A stiff neck can make it painful to move your head, and the shooting pain can also move down your back. Most commonly, neck stiffness occurs when there is injury to or overuse of the neck’s muscles, ligaments, tendons, and/or bones. There are times, however, when a stiff neck is associated with a serious health issue requiring medical treatment. Information about some of the causes of a stiff neck and how to treat a stiff neck are below.
Causes of a Stiff Neck
In this current age of technology, it is not unusual for a person’s neck to become stiff as a result of looking down at a computer or mobile device. The angles the neck is positioned in are awkward and unnatural when looking at the screen of your laptop, phone, or tablet. Oftentimes, the result is neck strain. Sitting in a hunched position for long periods of time strains the soft tissues and muscles of the neck. The following are more causes of a stiff neck plus symptoms of osteoarthritis, meningitis, and whiplash are also below:
- Clenching the jaw
- Tension in the muscles due to stress
- Poor posture
- Repetitive neck movement
- Spinal or neck injury
- Sleeping in an awkward position
- A sports injury
- A fall
- Osteoarthritis / cervical spondylosis
Symptoms of Osteoarthritis
Cervical spondylosis is a term that generally refers to wear and tear of the spinal discs in the neck. The age-related condition usually develops into osteoarthritis as a result of shrinkage and dehydration of the discs. Bony projections, also known as bone spurs, develop along the edges of the bones. Besides neck pain, the following are symptoms of cervical spondylosis or osteoarthritis:
- Balance problems, difficulty walking, or both
- Weakness in the legs or arms
- Numbness in the hands or arms
Symptoms of Whiplash
Whiplash is an injury to the ligaments, nerves, bones, and/or muscles in the neck. The following are symptoms of whiplash besides a stiff neck:
- Shoulder or back pain
- Difficulty concentrating
- Memory loss
- A burning or prickling sensation in the neck area
Symptoms of Meningitis
Meningitis occurs when there is inflammation of the meninges, which are coverings on the spinal cord and brain. It can be a serious condition. The cause may be a virus; but if the cause is bacteria or fungi, meningitis can be life-threatening. Besides neck stiffness, symptoms of meningitis include:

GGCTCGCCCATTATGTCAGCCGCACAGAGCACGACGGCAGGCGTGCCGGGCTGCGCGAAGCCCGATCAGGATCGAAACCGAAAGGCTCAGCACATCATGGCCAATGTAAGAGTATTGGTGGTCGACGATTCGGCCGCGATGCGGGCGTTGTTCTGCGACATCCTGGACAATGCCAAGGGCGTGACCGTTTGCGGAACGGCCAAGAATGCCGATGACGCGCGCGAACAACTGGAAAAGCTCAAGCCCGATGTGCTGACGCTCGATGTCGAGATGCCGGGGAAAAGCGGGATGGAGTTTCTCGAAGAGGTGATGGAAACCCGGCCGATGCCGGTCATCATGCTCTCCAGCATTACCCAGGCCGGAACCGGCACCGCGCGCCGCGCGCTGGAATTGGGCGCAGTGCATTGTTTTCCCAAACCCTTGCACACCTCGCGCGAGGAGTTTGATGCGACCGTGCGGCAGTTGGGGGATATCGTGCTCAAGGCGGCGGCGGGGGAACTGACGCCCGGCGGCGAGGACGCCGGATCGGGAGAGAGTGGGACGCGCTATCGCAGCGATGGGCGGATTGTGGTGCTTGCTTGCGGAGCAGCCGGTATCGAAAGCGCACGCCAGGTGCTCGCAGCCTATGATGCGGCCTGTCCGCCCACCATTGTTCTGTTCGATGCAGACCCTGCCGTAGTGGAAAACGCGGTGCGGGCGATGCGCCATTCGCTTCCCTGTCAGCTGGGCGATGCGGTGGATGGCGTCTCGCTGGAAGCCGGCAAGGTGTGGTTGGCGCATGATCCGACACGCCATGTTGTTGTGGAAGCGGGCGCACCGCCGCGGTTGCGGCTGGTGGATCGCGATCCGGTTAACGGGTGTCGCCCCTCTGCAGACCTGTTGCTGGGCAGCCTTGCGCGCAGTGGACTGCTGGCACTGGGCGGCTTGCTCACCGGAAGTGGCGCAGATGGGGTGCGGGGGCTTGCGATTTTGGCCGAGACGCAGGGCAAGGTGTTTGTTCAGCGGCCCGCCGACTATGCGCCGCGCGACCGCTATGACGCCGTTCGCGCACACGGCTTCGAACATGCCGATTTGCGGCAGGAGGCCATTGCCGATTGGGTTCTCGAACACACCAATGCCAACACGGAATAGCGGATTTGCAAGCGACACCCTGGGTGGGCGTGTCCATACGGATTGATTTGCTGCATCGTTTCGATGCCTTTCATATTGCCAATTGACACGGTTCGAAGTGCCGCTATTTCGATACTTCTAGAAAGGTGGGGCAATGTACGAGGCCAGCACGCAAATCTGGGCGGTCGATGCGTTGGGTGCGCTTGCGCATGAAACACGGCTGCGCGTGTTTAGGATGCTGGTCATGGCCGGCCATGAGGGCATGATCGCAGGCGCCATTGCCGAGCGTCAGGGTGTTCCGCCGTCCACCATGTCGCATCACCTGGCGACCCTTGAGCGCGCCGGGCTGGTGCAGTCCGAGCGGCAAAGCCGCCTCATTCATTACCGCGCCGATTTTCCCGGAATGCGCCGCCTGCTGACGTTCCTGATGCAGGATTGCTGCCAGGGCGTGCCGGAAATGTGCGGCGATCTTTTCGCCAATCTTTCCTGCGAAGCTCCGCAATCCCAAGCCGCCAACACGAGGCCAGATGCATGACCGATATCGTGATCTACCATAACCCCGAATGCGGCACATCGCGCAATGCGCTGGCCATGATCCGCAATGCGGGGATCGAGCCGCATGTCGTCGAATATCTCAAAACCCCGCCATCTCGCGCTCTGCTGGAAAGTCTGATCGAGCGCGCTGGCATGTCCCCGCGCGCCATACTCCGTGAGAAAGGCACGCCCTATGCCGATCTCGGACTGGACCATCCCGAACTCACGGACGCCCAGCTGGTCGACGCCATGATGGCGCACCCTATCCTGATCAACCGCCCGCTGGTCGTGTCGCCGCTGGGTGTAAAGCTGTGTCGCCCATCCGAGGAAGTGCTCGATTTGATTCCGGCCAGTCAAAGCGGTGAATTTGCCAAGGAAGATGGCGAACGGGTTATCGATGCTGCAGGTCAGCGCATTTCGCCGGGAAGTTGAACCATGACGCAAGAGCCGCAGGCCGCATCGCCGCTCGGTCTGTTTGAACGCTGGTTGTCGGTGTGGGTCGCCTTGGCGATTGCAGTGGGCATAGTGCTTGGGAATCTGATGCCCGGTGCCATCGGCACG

- A sudden fever, usually accompanied by a stiff neck, headache, or both
- Irritability, confusion, or both
- Sensitivity to light
- An inability to wake up from sleep
When to See a Doctor
Although neck stiffness is a common malady, you should see a doctor if the neck pain begins interfering in your regular daily activities. More reasons to seek medical care in connection with neck pain follow, and they could be signs of such conditions as a bulging disc, pinched nerve, or herniated disc:
- The pain began after a car collision or an injury
- There is weakness in your hands, arms, or legs
- There is a headache as well as neck pain
- Pain spreads down your legs or arms
How to Treat a Stiff Neck
The best answer to “how to treat a stiff neck” is determined by the cause of the discomfort. You may want to ask your doctor how to treat a stiff neck. However, for minor pain with neck stiffness, the following are some home treatments you can try.
You can get relief from swelling and inflammation in your neck by applying an ice pack on the affected area. The temporary numbing effect should relieve the pain. This treatment is typically most beneficial within 48 hours of a neck injury that has caused obvious swelling. If you don’t have a first-aid ice pack, protect yourself from frostbite by covering a bag of ice or a bag of frozen vegetables with a cloth before applying it to the area for 20 minutes max. Take about a half-hour break between applications of ice.
Alternating ice and heat is a good way to treat muscle strain in the neck. For heat, use a heating pad. Soaking in a hot bath can also provide relief as tense muscles are relaxed.
Take Over-the-Counter NSAIDs
If ice and heat don’t provide sufficient relief from stiff neck pain, it could help to take ibuprofen or some other type of nonsteroidal anti-inflammatory drug (NSAID). If you are taking other medications for a health condition, ask your doctor before taking NSAIDs.
Stretches are sometimes the quickest route to relief. The following are stretches you can try while in your car or at your desk, and they may also be useful for avoiding neck stiffness. How to treat a stiff neck with stretches:
- Gently and slowly stretch the neck muscles by moving your head from side to side.
- Roll your shoulders forward ten times and then backward ten times.
- Lower your ear towards your shoulder ten times on both sides.
- Squeeze your shoulder blades together ten times.
Try Homeopathic Oils and Herbs
The following oils and herbs can provide relief from a stiff neck. How to treat a stiff neck with homeopathic oils and herbs:
- Apply camphor, which warms the area, increases blood circulation, and reduces swelling.
- Gently apply capsaicin to the area. The anti-inflammatory properties in capsaicin should numb the nerve endings.
- Mix peppermint oil with coconut oil and beeswax. Warm the mixture and apply it to your neck.
- Apply menthol to sore neck muscles for a cooling effect that relieves pain.
Prevent a Stiff Neck
A stiff neck can be very painful and disruptive. Fortunately it’s possible to help prevent a stiff neck. Some prevention methods include sleeping on your side with a pillow that aligns your neck and spine, using good posture, creating an ergonomic environment at your desk, and getting rid of stress in healthy ways, such as exercise.
Prevention methods aren’t always successful. Remember the above remedies when discomfort causes you to wonder how to treat a stiff neck most effectively.